It was indeed a super Sunday at the Jewish Community Campus in Overland Park.
And it had nothing to do with football.
The kickoff (pun intended) of the Jewish Federation of Greater Kansas City’s annual community outreach campaign involved dozens of volunteers and a variety of projects to benefit those in need.
The Super Sunday event is an annual fund-raising tradition, but this year’s event added a number of first-time activities that included everything from old-fashioned cookie baking to pledges of money for every social media posting with the hashtag #supersundaykc.
“This year we wanted to turn it into a friend-raising effort,” said Jane Martin, director of strategic marketing for the Jewish Federation.
As in past years, the Super Sunday effort involved volunteers calling community members to seek pledges.
“We have so many great people out there,” Martin said. “They know to pick up their phone on Super Sunday.”
But organizers wanted to find other ways to raise funds while giving others, including children, a chance to help.
“We tried to re-imagine the best use of the day,” said Jeremy Applebaum, co-chair of the Super Sunday event.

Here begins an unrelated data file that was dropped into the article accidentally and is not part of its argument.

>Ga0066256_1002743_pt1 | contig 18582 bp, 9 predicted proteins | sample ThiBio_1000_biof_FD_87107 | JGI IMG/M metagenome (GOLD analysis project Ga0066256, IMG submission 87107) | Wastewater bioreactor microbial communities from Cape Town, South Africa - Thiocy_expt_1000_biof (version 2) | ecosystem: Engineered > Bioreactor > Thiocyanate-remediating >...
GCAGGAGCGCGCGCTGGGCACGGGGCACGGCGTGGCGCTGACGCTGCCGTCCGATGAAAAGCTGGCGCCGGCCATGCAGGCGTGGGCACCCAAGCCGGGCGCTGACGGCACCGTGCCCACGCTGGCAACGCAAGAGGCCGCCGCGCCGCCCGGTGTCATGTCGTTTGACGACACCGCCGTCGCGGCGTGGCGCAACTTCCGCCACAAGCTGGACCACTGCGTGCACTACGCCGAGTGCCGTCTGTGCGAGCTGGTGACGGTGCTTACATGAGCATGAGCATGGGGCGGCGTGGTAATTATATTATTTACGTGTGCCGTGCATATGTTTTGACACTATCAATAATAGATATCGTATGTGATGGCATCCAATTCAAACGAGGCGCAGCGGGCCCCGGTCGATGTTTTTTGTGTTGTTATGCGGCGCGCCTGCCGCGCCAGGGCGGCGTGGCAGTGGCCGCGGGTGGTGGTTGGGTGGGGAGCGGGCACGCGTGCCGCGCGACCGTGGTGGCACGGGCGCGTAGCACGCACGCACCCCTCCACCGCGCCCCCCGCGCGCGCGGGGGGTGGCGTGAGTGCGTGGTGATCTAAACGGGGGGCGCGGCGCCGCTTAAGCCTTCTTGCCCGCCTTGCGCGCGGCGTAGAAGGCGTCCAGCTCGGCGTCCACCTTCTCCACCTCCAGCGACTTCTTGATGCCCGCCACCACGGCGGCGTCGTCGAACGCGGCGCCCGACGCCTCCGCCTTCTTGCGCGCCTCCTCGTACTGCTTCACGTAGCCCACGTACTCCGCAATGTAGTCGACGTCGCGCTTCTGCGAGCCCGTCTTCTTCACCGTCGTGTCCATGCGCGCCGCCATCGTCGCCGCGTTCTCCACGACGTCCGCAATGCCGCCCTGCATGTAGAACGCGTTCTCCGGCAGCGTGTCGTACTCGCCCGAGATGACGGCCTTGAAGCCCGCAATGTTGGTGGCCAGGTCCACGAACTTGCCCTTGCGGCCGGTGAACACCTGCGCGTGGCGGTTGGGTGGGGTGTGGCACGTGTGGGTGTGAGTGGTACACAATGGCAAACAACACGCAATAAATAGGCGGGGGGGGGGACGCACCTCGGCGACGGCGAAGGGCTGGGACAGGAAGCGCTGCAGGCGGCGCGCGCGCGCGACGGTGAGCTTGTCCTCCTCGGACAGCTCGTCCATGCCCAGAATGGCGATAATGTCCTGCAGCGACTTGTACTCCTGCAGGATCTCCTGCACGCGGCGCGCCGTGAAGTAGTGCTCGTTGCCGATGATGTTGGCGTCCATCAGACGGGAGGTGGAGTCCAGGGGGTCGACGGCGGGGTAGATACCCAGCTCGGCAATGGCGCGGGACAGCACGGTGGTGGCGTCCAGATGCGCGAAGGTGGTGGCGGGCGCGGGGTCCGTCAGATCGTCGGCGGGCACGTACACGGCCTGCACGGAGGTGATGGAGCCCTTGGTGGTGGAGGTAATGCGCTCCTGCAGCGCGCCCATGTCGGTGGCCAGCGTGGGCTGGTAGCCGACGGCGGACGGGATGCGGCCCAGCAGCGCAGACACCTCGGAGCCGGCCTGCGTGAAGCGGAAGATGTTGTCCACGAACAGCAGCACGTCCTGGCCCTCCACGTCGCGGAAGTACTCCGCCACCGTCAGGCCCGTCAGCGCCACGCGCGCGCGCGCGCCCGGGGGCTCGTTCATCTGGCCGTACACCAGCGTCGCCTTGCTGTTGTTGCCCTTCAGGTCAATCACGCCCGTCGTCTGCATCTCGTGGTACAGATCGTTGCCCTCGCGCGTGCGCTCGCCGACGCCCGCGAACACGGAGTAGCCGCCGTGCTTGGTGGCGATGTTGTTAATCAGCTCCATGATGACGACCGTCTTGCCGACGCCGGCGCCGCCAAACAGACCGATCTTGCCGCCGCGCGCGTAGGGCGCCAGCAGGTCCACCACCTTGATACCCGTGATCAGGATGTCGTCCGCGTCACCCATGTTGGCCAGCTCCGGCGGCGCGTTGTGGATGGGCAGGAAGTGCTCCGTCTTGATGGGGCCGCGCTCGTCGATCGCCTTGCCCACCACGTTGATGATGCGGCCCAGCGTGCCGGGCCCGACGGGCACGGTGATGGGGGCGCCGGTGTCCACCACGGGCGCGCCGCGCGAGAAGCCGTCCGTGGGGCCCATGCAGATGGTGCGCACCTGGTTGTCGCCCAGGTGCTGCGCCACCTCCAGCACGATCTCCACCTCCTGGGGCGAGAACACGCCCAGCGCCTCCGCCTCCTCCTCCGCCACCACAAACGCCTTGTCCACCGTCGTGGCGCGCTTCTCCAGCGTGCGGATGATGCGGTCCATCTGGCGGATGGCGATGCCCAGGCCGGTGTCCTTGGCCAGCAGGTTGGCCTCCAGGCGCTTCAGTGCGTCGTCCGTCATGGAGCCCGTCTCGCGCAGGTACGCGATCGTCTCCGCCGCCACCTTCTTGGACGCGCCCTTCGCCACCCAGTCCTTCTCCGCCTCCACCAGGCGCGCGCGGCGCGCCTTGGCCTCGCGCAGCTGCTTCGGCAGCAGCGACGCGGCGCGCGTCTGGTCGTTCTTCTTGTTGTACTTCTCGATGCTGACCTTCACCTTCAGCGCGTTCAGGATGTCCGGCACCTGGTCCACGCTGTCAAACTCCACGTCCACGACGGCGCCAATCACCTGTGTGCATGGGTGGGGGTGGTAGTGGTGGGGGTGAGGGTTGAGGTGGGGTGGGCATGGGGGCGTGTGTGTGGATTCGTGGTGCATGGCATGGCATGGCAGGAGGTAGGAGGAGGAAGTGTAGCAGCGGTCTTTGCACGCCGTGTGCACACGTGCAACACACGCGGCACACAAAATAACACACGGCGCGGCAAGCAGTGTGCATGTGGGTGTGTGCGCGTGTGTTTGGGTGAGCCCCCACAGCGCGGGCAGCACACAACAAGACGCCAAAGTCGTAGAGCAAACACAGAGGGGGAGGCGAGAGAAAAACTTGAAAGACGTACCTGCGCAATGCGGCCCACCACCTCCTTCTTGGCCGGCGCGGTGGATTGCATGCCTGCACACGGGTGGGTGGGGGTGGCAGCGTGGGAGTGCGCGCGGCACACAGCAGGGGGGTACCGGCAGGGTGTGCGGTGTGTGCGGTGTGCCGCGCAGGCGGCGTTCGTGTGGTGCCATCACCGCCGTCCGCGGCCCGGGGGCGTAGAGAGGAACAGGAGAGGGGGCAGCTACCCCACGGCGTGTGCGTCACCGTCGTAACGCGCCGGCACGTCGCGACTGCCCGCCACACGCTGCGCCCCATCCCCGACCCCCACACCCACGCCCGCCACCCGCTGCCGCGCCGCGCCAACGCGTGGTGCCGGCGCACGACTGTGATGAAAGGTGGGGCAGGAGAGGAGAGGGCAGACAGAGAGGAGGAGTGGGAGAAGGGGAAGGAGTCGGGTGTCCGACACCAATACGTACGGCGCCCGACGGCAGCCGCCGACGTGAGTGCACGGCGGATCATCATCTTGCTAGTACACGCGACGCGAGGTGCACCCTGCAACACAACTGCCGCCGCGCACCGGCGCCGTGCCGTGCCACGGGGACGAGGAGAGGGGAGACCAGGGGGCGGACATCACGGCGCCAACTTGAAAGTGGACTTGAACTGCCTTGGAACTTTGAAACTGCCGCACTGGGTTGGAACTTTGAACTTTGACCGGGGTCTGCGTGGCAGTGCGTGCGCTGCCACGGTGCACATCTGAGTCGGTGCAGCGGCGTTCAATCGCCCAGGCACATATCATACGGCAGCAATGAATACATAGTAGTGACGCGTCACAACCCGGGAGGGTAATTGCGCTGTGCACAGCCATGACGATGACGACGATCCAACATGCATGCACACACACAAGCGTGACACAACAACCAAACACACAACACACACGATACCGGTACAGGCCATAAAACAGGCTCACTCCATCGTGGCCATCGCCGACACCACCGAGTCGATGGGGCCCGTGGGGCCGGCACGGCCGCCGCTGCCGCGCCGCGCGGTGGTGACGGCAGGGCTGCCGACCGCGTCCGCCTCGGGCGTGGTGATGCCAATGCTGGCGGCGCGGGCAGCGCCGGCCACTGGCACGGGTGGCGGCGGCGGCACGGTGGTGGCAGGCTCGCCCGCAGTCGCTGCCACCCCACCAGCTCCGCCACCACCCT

On Sunday, volunteers participated in three community-service projects. Besides baking 25 dozen cookies, others packed lunches that will go to middle and high school students in the Harvesters Give Lunch program.
Another group sorted donated items for the Jewish Family Service’s community food pantry, which serves about 200 families every month.
“It’s a great way to get kids involved,” said Julie Levine, who was supervising the baking project to benefit food pantry clients.
Walter Waxman of Overland Park was one of the young people among the more than 100 volunteers who showed up to lend a hand.
“We’re making lunches for middle school kids,” he said. “It’s good for the community. I’m enjoying it.”
Martin said that several generous donors, who wanted to remain anonymous, provided the money for two of the more creative fund-raising efforts Sunday.
One dollar was pledged for every social media post using the #supersundaykc hashtag, up to $500. Another donor promised that if that goal was reached, they would “double match” the amount up to $2,000.
Other donors pledged money so people working out Sunday at the campus would earn one dollar for every minute of exercise they completed.
The money raised by the federation goes to fund numerous programs that benefit people both locally and around the world.
Applebaum said the goal of the year-long campaign is raise $4.75 million, and Super Sunday’s events were a good official start.
“This is fantastic,” he said. “We’ve had a great turn-out.”